Calderdale and Kirklees MPs’ responses to Covid19 emergency funding open letter

We’ve sent open letters to the 6 Calderdale and Kirklees MPs, each signed by a number of their constituents.

Neither Calderdale MP has so far replied. The Colne Valley MP has and so has the Dewsbury MP.

Colne Valley MP’s reply

Dear Chrissie,

Thank you for your email and letter from a number of my constituents involved with Calderdale and Kirklees 999 Call for the NHS. I am very well thank you, I hope you are too.

I have written via email to the Rt Hon Robert Jenrick MP, the Secretary of State for Housing, Communities and Local Government, including your letter and emphasised the point that we need to make sure that Kirklees and all councils, who have been so vital in this crisis, receive the funding they need in these difficult times particularly with some revenues being reduced due to covid-19. Replies from Ministers are understandably taking a lot longer than usual in these unprecedented times, but I will send you any response I receive.

I will of course hold the Secretary of State to account on this, as I do on commitments made by all Ministers.

Take care and keep safe.

Kind regards,

Jason

Ministerial waffle

On 11th May, Jason McCartney forwarded Robert Jenrick’s Ministerial Minion’s reply to CK999 member Chrissie Parker.

Luke Stephens, Head of Ministerial Correspondence, basically ignores the point that the central government dosh isn’t enough to cover Kirklees Council’s emergency Covid 19 costs and its loss of income, and tries to avoid that point by some irrelevant blether. Here’s his reply

Dewsbury MP’s reply

Unlike Jason McCartney, Mark Easton MP thinks everything is hunky dory with Kirklees Council’s Covid-19 emergency funding.

Here’s his reply:

Other MPs’ replies will be added if and when we receive them.

Calderdale and Kirklees Councils to get a bit less from second round of Covid19 emergency funding

Kirklees and Calderdale have received slightly less from the second round of government funding for Councils’ emergency Covid 19 costs than they did the first time.

The Local Government Chronicle reports that this time round, the government has decided to give more money to district councils and less to councils like Calderdale and Kirklees that have adult social care responsibilities.

Calderdale Council has received around £5.8m this time, instead of £6.1m. Kirklees has received around £12.1m instead of £12.2m.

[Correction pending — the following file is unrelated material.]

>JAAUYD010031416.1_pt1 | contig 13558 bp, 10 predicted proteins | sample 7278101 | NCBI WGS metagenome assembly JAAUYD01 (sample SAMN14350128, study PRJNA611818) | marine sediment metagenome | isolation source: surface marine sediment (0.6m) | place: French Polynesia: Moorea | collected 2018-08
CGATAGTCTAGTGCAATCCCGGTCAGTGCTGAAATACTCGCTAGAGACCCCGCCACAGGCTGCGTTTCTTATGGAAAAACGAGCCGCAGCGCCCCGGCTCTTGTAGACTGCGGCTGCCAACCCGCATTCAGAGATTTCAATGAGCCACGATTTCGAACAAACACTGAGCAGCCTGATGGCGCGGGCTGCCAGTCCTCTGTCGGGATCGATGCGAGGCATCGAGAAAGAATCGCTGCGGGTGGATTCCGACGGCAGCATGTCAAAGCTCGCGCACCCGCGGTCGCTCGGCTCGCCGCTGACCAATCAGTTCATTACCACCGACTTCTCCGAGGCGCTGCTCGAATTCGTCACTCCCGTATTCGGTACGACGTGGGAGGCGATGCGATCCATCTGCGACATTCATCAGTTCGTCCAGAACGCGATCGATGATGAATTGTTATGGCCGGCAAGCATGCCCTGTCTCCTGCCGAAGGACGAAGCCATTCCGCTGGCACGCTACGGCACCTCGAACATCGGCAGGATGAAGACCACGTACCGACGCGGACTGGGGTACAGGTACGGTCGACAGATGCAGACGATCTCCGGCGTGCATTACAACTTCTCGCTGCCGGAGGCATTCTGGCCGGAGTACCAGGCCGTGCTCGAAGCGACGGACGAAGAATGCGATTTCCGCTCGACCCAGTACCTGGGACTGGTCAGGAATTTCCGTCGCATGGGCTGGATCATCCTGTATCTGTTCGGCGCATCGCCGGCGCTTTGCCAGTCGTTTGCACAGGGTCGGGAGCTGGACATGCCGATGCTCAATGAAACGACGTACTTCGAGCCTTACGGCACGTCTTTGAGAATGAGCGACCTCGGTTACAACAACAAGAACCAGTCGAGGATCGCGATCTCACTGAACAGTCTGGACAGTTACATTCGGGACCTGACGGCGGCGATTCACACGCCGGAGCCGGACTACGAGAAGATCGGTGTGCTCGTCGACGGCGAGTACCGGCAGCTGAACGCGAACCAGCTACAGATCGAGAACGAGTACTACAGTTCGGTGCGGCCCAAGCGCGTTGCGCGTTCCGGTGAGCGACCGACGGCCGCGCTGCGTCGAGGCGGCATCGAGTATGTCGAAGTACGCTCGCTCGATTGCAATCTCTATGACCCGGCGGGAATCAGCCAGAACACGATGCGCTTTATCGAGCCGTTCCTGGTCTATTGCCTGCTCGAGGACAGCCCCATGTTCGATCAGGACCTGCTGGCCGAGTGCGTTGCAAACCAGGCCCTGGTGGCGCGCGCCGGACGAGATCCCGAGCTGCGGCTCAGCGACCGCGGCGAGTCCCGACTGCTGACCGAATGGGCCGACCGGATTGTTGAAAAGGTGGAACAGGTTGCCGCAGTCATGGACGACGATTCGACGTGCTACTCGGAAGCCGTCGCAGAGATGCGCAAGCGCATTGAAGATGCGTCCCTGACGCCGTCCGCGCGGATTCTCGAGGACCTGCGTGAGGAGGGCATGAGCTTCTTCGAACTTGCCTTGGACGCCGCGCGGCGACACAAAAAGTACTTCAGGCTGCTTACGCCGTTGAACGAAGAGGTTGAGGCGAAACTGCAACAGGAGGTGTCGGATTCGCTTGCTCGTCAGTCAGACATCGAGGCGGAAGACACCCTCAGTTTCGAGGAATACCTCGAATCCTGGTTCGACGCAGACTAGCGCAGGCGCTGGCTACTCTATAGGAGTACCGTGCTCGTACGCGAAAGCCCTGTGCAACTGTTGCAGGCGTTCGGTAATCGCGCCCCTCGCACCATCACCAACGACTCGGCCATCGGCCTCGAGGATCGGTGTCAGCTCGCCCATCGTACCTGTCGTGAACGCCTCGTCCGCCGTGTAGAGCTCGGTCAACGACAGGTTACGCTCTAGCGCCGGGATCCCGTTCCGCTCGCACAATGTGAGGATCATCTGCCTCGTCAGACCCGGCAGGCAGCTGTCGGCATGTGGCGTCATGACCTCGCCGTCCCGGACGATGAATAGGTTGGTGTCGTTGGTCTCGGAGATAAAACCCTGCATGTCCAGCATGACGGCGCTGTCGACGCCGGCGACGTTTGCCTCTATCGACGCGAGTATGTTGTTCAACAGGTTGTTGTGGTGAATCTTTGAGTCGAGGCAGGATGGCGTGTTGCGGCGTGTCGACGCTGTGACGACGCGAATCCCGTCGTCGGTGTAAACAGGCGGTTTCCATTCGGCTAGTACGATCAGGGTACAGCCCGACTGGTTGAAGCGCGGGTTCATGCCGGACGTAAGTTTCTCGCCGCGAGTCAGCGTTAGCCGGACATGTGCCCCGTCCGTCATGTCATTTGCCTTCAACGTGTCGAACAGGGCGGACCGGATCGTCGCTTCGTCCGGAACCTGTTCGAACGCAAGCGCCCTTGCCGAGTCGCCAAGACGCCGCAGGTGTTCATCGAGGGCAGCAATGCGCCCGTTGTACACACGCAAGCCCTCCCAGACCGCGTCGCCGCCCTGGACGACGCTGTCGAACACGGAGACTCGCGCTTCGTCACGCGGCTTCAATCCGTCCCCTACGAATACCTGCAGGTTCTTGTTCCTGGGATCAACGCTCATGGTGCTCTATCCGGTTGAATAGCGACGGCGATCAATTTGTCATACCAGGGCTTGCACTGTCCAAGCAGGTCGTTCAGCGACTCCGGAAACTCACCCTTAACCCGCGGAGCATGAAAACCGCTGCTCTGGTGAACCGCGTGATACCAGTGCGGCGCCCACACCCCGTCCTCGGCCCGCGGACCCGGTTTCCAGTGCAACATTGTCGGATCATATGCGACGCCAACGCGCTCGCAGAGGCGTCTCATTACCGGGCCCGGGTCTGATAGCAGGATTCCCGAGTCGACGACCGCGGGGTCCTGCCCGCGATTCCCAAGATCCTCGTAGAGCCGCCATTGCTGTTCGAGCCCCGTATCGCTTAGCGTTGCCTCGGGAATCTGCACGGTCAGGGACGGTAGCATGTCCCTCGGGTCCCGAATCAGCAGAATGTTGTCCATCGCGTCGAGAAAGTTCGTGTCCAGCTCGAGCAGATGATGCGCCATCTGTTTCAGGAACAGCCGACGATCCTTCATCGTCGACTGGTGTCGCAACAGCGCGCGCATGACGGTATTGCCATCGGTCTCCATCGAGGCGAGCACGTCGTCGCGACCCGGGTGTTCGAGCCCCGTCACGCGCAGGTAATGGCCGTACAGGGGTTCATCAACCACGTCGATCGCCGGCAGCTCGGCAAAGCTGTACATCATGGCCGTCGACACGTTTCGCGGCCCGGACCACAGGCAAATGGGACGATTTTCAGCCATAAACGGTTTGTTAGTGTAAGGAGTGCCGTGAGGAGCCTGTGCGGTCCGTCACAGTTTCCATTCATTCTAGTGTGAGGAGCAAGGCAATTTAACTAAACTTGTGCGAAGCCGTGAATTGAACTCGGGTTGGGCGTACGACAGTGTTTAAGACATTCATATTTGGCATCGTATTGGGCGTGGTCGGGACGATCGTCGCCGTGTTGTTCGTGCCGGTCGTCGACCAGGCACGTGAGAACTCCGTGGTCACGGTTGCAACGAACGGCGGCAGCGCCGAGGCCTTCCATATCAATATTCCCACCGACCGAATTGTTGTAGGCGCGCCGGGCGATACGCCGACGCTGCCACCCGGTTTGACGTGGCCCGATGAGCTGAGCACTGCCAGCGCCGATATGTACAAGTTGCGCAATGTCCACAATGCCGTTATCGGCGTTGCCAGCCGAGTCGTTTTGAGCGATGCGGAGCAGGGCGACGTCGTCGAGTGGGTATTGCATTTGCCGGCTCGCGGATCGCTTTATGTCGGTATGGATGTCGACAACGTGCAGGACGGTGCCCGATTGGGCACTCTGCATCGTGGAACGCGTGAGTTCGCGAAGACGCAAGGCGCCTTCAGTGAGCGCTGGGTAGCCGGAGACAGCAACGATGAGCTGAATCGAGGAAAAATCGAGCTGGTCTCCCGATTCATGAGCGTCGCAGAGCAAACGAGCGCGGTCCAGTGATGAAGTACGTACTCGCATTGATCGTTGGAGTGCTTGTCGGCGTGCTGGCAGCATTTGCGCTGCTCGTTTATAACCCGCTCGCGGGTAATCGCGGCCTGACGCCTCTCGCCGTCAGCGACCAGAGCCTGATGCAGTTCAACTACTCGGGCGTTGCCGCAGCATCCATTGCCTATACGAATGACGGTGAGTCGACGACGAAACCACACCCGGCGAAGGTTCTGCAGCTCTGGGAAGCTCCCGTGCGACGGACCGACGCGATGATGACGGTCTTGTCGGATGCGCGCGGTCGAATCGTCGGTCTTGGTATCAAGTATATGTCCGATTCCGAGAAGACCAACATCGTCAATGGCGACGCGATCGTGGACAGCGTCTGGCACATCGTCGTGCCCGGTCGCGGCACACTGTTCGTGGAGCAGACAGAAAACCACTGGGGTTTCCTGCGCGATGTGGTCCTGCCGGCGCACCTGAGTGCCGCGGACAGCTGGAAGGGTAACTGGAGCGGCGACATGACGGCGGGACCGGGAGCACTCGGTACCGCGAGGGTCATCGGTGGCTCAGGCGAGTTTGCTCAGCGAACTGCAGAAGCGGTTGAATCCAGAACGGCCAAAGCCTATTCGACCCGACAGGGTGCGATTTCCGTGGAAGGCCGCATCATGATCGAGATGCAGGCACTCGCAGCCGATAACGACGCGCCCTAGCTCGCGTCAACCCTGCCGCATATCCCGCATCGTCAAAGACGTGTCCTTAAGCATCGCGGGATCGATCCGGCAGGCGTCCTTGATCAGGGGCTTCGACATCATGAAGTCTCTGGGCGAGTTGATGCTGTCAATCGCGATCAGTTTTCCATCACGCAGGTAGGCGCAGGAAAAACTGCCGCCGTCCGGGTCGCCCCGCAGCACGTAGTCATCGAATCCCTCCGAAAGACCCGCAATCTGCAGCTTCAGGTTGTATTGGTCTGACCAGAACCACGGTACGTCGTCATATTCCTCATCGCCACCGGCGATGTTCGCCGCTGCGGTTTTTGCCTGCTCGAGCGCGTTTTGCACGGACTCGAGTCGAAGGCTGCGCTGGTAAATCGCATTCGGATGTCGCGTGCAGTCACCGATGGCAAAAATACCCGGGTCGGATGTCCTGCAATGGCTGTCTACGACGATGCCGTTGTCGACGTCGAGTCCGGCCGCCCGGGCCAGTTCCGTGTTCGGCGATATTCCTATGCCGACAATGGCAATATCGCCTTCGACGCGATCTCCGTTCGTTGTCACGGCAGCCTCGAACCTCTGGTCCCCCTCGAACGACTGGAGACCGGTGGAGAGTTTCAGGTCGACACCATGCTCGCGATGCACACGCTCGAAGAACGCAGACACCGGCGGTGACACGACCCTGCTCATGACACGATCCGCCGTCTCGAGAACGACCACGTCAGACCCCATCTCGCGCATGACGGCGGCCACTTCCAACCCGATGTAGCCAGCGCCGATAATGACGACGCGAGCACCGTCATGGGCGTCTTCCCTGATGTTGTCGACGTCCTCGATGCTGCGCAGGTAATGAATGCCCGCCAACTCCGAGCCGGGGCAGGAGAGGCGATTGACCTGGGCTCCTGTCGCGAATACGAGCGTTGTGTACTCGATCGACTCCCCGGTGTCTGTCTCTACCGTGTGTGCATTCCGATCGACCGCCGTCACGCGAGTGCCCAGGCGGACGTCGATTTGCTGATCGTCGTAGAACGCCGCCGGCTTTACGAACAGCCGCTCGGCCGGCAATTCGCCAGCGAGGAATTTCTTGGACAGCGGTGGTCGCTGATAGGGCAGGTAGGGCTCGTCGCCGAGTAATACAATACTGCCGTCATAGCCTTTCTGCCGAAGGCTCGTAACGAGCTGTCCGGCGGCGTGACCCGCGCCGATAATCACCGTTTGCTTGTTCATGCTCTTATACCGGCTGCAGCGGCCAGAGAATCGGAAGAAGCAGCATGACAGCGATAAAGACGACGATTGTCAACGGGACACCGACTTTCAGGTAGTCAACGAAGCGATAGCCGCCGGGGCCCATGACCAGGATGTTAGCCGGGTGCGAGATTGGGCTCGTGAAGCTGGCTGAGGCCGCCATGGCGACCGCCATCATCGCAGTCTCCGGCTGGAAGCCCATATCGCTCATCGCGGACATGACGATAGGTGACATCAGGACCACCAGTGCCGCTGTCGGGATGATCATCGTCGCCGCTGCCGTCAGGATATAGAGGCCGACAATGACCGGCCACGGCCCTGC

Here’s the full government info.

The ‘ordinary’ families and communities must not bear the burden of these cuts

Together with our friends at Save Liverpool Women’s Hospital, ck999 think it’s vital that we keep the focus on adequately funding ALL local government, rather than pitting one council against another in terms of the funding they receive from central government,

Felicity Dowling of Save Liverpool Women’s Hospital writes,

The government is breaking its solemn promise to Liverpool Council over the funding of support to the people over the coronavirus.

The council claims it may have to cease all spending, a double disaster as we face a likely deep recession. The council (I think wrongly) has already implemented huge and damaging cuts and privatisation because of government cuts aimed at the poorest cities.

Northampton (Conservative controlled) has already gone into defacto bankruptcy and the council has been removed from control of the administration. Maidenhead also faces possible bankruptcy.

The whole system of Local Authority funding is fundamentally flawed. Austerity has caused huge damage to people’s lives, health, to their life expectancy and to their incomes.This coronavirus crisis has starkly revealed the extent of this damage.

The ordinary families and communities must not bear the burden of these cuts.

If we don’t fight back now we will have to eventually.

Liverpool’s people have organised mutual support brilliantly in this crisis. The Labour vote in the General Election in the city was enormous.

There is a great tradition of struggle, organisation and solidarity.

This Conservative government is under existential threat (no thanks to the flaccid opposition). Under pressure of events it even nationalised the railways.

The appalling conduct of the struggle against the corona virus crisis leaves this government very vulnerable to a popular campaign against its cuts. The campaign should link up to other councils especially those in poor areas who are also facing problems.

Conducting campaigns in time of lockdown is difficult, accepting the cuts is worse.

The infrastructure of the local government is essential to public health to social services and (despite academies) to education.

We need a line in the sand in defence of these services especially as we face a major recession. And a possible further wave of austerity. If we don’t fight back now we will have to eventually.

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